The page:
Posted on Monday, August 3rd, 2015 by Russ Fischer
The most recent feature from South Korean director Kim Jee-woon (above right) was The Last Stand, but now the director of I Saw the Devil and The Good, the Bad, and the Weird is moving forward on a new movie, with backing from Warner Bros. Secret Agent is Kim’s next feature, and also the first South Korean movie that Warner Bros. has backed.
The 1930s-set picture, which is set during Korea’s efforts to throw off Japanese colonialism, will be led by a couple of South Korean stars, and hopefully the WB backing means we’ll see it sooner rather than later in the US.
Variety reports, describing the film like so:
Set in Korea during the 20th century Japanese colonial era, the film will star Song Kang-ho (Snowpiercer) and Gong Yoo (The Suspect). Production is set to begin in October, with locations including Korea and China.
Twitch also notes that the film’s story is rooted in “the history of Organization of Righteous Bravery, a part of the armed independence movement during Korea under Japanese rule,” with other sites saying it “follows the activities of the Heroic Corps, an anti-Japanese independence organization that existed under the Japanese colonial period in South Korea. The group used violent means to achieve Korean independence.”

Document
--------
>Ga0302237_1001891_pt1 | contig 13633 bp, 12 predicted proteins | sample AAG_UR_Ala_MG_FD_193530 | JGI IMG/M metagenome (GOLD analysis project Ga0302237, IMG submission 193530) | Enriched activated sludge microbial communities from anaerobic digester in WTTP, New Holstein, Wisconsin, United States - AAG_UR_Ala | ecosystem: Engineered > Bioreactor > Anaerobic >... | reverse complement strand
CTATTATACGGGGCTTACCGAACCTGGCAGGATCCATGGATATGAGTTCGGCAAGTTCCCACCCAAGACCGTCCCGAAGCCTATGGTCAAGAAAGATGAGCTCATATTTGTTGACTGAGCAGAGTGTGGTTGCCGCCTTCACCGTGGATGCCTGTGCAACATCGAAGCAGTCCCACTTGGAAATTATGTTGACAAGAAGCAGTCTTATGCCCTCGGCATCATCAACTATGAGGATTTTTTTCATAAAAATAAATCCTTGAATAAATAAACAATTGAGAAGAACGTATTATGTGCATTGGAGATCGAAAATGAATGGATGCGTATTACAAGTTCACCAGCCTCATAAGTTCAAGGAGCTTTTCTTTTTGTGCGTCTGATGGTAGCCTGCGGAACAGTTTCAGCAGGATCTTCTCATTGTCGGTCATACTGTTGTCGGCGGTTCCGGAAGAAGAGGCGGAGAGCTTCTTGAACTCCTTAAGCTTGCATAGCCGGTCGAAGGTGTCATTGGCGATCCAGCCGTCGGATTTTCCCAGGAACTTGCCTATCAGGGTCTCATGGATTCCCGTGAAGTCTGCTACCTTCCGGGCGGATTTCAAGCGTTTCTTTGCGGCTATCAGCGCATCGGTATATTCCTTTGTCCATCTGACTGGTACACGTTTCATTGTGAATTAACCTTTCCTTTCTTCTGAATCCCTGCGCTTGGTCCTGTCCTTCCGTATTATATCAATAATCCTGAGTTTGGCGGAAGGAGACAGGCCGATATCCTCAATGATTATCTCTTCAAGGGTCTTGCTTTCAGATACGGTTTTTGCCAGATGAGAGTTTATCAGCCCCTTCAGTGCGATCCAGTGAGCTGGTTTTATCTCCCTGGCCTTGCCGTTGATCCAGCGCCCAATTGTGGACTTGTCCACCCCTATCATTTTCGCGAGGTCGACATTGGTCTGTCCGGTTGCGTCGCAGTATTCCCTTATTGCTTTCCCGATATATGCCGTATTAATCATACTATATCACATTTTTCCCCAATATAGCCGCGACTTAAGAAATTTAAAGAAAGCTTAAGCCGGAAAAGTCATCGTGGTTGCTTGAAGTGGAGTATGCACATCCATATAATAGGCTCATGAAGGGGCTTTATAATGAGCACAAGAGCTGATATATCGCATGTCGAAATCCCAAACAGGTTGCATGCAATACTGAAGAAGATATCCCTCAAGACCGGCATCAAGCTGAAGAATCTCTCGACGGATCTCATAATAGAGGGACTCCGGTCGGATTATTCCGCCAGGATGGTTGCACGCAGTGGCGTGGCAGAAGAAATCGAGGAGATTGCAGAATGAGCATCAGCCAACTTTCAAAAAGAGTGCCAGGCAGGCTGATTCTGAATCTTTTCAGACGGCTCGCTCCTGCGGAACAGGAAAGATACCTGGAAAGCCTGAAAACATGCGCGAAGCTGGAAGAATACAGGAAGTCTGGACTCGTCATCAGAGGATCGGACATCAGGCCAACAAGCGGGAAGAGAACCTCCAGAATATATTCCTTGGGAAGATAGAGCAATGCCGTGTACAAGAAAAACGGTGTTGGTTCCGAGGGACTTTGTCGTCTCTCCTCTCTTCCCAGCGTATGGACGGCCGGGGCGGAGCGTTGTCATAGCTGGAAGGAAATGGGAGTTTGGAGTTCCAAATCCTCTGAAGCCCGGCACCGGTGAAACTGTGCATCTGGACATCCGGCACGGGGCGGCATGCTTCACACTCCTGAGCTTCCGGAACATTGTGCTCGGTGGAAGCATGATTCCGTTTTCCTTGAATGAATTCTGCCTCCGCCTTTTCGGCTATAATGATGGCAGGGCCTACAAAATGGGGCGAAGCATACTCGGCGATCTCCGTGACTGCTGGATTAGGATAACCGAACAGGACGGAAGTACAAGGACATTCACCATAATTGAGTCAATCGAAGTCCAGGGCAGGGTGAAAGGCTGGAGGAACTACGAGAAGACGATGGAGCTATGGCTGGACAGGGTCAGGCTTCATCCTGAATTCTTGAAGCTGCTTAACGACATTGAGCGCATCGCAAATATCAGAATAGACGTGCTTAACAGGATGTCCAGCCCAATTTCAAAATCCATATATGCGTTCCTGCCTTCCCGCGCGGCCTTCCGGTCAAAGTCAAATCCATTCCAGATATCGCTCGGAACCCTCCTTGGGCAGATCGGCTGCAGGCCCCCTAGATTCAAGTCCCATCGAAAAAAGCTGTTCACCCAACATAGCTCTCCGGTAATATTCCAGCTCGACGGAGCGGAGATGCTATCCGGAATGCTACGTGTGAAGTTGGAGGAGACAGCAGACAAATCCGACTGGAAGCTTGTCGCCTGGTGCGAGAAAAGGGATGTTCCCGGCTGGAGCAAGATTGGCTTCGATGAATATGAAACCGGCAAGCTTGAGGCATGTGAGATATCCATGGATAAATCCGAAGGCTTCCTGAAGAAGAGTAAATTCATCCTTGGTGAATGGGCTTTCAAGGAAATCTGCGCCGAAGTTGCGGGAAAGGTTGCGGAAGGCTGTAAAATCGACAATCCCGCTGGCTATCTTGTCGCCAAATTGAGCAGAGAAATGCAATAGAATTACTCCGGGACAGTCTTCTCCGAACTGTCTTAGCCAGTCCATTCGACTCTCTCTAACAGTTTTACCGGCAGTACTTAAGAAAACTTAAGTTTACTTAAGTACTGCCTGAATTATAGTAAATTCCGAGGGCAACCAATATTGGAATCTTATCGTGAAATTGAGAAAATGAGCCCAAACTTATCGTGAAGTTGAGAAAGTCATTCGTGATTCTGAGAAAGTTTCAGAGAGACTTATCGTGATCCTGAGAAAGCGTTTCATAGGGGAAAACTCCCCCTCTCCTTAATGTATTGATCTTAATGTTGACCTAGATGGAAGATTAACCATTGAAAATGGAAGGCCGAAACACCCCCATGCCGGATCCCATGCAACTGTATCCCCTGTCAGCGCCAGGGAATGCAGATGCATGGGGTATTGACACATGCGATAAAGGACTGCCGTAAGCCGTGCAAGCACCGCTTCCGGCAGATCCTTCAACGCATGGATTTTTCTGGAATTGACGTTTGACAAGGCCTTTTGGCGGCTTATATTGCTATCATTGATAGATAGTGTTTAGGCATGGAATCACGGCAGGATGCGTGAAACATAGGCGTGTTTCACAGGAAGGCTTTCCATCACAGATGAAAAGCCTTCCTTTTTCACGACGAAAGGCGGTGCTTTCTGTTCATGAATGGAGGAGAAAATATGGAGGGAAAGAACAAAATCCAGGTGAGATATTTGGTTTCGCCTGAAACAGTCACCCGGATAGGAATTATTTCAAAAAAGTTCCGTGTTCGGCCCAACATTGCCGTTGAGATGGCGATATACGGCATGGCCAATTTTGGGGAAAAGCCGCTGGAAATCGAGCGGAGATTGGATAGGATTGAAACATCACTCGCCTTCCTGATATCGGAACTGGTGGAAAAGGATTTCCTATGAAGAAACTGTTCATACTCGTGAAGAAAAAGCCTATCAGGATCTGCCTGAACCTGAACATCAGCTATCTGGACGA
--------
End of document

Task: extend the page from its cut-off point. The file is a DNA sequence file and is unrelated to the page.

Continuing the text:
With this deal, Warner Bros. joins Fox in directly financing a film in the country, and the effect that US studio incursion into the marketplace will have on South Korean film remains to be seen. The South Korean film community is both robust and somewhat idiosyncratic, turning out films that have a distinct identity. Just as we’re excited for anything that will increase our chances of seeing Kim Jee-woon’s new film sooner rather than later, we’re interested to see if this deal will have any palpable effect on the final film.Cool Posts From Around the Web: